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Early Electronic Television

Pye 817 from Ilkeston

The replacement CRT in our Pye 817 has an interesting story. The following is from Mick Dean, who sold us the tube:

The tube came from a set that was purchased in 1938 by my Dad's uncle Zeke, a resident of Ilkeston, Derbyshire, England. Zeke started out with a bicycle shop, and, in 1924, started selling radios out of the shop. At the peak, Zeke owned three radio and TV shops. Zeke retired and sold his last shop some considerable time before he passed away in the 80's. The shop remained a going concern until the 90's.

In 1938, Zeke bought a Pye 817. Ilkeston is about 100 miles from the Alexandra Palace transmitter in London, so television reception would have been very difficult and unreliable. It is possible that with a large antenna some sort of picture could have been received, but according to my Dad, the first pictures were not received until the late 40s, probably from the Sutton Coldfield transmitter that began broadcasting in 1949 and was only 40 miles from Ilkeston. My Dad remembers being there when Zeke received the first pictures. He says his Uncle Zeke built a large antenna after the war - not sure if right after or nearer 1949, but definitely after - and it was about 80 feet high and at the bottom of his garden. My Dad says it had two letter 'H' shaped aerials joined in the middle at the top of the mast, so it looked like a letter 'H' from all directions.

My Dad reckons the first recognizable picture he saw on the Pye TV was of actor Alistair Sim. He has found pictures of screen shots from one of Zeke's TV's but cannot verify whether they were from the 817, or from a later set that Zeke owned. He says the pictures are of Fred Emery (large actor who had roles in such films as Magnificent Men In Their Flying Machines and The Italian Job), a performance of Romeo and Juliet and a soccer match.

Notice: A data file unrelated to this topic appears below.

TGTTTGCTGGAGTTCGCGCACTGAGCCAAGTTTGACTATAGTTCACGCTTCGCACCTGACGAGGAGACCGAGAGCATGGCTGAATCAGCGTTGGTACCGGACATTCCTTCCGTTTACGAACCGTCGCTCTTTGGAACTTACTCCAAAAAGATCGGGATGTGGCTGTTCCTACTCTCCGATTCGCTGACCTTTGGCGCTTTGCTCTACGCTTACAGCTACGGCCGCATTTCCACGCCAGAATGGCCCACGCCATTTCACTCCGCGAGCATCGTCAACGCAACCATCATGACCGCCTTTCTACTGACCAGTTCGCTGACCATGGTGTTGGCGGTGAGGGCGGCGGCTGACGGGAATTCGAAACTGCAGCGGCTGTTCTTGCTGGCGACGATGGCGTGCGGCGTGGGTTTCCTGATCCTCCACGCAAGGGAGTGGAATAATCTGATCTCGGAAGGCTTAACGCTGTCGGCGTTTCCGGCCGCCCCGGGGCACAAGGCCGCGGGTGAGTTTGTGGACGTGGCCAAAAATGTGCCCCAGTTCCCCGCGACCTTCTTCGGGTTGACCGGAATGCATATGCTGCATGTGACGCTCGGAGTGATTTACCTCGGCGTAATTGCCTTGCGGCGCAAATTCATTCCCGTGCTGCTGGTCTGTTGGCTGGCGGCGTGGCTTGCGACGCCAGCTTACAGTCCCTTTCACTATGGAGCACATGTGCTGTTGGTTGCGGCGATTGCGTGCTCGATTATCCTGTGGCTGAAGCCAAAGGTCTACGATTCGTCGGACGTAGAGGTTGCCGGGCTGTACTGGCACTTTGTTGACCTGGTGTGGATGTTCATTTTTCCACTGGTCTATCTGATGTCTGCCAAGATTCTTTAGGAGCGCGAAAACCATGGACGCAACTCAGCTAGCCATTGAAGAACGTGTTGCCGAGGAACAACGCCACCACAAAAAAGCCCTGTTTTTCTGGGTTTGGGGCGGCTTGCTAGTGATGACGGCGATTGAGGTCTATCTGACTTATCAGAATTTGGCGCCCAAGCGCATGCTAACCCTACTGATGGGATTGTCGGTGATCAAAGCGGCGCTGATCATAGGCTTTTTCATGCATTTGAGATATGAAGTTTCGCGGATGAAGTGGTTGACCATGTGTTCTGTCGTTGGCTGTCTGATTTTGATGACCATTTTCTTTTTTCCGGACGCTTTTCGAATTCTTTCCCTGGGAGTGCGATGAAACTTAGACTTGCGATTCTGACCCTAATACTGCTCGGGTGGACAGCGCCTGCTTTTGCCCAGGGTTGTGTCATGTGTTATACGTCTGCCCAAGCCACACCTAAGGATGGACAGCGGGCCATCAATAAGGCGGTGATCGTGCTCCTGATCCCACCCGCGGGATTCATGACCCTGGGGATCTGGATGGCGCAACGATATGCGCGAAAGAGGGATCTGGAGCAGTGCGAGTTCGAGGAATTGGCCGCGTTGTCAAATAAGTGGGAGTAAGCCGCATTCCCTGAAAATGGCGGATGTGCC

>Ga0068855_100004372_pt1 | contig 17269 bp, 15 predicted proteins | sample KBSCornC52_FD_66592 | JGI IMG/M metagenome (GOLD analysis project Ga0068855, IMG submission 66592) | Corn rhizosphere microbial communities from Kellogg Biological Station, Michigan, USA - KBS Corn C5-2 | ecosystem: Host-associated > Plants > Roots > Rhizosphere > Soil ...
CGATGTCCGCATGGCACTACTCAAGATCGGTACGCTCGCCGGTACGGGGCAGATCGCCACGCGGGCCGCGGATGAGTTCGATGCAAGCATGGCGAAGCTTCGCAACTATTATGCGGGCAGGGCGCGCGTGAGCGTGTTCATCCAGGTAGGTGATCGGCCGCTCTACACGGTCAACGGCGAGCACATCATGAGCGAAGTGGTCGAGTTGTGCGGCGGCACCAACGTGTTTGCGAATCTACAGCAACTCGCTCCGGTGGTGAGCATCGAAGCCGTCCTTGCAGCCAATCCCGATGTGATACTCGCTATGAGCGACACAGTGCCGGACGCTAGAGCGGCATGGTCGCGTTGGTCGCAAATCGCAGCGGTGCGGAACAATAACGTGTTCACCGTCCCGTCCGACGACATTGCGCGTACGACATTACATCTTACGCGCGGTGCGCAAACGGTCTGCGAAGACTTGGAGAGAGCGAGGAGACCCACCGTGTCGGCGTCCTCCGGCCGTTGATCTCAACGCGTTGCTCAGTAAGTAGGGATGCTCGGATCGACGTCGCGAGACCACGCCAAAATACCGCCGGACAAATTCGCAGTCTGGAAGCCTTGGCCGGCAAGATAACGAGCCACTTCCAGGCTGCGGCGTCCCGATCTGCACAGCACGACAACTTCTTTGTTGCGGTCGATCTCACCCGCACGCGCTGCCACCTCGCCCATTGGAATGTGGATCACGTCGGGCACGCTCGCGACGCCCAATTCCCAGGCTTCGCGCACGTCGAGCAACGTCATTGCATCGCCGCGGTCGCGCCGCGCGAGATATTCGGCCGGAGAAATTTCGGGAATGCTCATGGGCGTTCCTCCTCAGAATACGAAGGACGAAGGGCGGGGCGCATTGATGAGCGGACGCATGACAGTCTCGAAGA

It is interesting to speculate why Zeke bought the set. There were reports of TV reception from locations far from London, and  maybe he was hoping to be able to receive a picture from Alexandra Palace. Maybe he was hoping that a closer station would come on the air. Ilkeston folk weren't very affluent and made things last - tin baths in front of the fire and all that - I can even remember my Granddads tin bath in the outhouse in the 70's, and Grandma baked fresh bread in a coal fired oven, and one of my big life influences was the single car my Granddad owned, the 1935 Austin Seven Ruby that he bought in the mid fifties and owned till his passing in 1974 or '75.

Zeke's wife survived him by several years but she may have gone to live in senior citizens accommodation. The 817 was found in the attic of his house. For some reason that still escapes me, Zeke's son-in-law Harry (also no longer with us, unfortunately) scrapped the 817 TV and kept just the tube and the literature, and gave them to my Dad.